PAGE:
. The 24-year-old American Kickboxing Academy
displayed all of his skills in a complete and one-sided effort,
dominating Freire over all five rounds. The judges handed in
tallies of 50-45, 50-44 and 50-44, with victory for the new
champion rarely in any doubt.

The champ spent the majority of the first round gauging the
challenger, but Nurmagomedov (16-0, 5-0 BMMA) did far more,
spamming kicks to mark up Freire’s (24-11, 15-9 BMMA) body and lead
leg. Partway through the second round, the Russian chained a clean
left hand into a solid double-leg entry, and he spent the next few
minutes punishing “Pitbull” from top position. Freire attempted to
escape with seconds remaining in the round, spurring Nurmagomedov
into action. The undefeated fighter poured it on with punches and
ferocious elbows, nearly earning a stoppage only for the bell to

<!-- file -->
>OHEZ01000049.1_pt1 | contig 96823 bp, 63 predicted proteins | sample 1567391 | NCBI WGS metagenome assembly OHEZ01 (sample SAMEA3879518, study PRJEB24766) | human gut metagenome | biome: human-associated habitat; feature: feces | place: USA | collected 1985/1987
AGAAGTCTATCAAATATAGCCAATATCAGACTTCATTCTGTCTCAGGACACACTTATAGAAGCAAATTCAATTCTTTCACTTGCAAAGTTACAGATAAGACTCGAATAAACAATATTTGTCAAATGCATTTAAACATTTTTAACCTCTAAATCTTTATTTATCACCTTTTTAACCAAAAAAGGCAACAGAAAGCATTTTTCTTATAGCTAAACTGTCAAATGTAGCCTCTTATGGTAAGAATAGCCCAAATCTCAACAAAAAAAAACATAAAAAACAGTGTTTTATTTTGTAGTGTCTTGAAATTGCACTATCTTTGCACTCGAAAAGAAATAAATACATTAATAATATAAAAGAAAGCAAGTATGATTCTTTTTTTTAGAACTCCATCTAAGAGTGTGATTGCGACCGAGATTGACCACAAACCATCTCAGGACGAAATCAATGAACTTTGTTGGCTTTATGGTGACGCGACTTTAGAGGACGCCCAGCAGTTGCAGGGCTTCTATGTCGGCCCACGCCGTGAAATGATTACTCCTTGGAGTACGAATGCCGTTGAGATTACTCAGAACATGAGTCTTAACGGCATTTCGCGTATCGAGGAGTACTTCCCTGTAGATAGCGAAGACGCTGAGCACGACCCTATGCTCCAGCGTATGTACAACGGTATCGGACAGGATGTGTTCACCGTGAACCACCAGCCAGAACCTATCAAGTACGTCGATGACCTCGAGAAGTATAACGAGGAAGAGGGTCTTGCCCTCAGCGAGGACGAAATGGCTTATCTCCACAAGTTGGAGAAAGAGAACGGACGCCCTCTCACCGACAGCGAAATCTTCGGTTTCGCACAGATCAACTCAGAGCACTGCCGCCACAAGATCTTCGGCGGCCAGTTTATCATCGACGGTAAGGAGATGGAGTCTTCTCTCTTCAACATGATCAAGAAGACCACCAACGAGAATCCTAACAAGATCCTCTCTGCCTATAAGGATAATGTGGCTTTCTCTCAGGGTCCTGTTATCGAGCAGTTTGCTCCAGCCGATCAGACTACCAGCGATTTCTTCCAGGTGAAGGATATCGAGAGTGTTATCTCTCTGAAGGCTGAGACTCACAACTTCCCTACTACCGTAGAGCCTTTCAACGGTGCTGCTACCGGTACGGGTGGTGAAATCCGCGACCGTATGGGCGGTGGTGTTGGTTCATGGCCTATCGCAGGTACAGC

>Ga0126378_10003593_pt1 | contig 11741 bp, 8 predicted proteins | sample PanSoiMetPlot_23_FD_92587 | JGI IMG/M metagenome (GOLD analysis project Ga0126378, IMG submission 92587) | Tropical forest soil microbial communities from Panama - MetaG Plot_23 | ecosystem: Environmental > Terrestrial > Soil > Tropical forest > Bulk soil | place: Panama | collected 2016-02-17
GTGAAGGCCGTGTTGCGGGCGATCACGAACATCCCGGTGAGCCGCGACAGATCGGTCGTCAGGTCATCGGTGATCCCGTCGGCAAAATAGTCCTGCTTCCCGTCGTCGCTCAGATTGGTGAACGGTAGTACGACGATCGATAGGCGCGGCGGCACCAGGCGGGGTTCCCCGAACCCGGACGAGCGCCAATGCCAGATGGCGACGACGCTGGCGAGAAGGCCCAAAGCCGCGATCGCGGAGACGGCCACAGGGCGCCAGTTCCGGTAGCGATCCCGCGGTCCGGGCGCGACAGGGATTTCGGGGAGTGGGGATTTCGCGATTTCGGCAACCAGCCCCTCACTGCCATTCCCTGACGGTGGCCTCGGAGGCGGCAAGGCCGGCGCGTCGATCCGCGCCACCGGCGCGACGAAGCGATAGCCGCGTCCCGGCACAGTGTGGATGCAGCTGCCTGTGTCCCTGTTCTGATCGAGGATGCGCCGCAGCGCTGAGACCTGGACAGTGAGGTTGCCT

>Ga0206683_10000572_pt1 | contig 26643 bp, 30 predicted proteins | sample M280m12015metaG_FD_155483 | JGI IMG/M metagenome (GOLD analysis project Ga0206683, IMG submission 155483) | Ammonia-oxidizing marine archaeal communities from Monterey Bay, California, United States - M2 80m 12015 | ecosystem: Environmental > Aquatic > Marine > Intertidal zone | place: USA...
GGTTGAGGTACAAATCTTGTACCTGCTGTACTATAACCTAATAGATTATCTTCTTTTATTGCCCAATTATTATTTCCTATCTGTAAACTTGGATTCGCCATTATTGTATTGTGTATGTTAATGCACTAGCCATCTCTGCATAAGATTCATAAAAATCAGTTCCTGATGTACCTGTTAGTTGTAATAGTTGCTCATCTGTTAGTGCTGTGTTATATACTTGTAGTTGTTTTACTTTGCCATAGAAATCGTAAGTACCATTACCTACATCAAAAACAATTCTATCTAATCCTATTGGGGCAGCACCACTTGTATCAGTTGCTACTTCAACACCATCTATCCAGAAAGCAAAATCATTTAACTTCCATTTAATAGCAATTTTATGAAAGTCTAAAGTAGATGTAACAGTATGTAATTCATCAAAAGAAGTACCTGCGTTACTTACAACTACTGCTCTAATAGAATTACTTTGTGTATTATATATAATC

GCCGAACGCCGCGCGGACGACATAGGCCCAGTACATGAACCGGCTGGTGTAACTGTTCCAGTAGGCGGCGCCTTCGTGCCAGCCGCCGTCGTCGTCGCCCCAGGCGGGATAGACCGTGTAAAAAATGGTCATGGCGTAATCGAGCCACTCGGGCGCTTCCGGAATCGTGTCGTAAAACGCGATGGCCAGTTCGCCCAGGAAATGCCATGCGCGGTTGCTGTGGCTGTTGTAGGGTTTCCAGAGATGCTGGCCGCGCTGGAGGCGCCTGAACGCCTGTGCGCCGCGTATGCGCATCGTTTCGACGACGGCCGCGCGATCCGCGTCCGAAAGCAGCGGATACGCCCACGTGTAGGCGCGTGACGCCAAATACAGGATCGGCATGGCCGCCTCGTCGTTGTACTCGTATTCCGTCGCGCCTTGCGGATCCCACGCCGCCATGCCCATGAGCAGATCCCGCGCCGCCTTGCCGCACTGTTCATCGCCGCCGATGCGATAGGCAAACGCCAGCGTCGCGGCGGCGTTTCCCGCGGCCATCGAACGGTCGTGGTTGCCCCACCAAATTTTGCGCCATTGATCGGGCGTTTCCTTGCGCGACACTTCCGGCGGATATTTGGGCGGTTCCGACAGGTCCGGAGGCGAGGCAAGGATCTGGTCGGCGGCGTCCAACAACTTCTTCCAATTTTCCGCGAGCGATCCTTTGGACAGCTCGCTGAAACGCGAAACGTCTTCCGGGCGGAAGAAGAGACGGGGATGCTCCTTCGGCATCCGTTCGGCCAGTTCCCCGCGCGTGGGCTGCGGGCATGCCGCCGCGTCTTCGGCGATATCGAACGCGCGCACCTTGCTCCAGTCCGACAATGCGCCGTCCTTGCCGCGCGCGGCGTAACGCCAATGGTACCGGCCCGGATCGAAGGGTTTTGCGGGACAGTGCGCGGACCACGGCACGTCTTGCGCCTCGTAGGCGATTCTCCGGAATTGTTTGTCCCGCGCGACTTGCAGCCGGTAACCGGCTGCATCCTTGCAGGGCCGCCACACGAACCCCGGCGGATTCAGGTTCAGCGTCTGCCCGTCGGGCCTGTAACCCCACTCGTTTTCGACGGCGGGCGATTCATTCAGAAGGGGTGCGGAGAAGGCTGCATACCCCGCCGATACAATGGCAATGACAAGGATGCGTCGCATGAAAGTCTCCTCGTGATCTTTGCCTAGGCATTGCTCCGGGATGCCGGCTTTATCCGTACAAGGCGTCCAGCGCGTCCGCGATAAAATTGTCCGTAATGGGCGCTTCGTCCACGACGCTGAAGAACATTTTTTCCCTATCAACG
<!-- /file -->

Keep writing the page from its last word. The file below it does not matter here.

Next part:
save Freire.

Nurmagomedov hoped to pick up where he left off, hunting for trips
or any kind of level change to disrupt and put Freire on his back.
When not on the mat, he potshotted the Brazilian with reaching
kicks, frustrating the lightweight titleholder and rolling with the
worst of the blows. The crowd grew restless as Freire responded
with little in the way of offense, while Nurmagomedov appeared to
reach cruising altitude. “Pitbull” had no answers for the kicking
game of his foe, as he loaded up on more powerful but ultimate
inaccurate winging strikes that the Russian dodged with ease.

With his corner, including brother Patricio
Freire
, incensed at his lack of activity and disappointing
performance thus far, they urged him into immediate action. This
worked, as Freire raced out of his corner for the last round, where
he began to lay into the challenger with heavy right hands.
Nurmagomedov reeled and showboated a little, before hitting a slick
takedown to deflate the energized Brazilian. After a few grinding
minutes for the unbeaten man, a bloodied Freire exploded upright.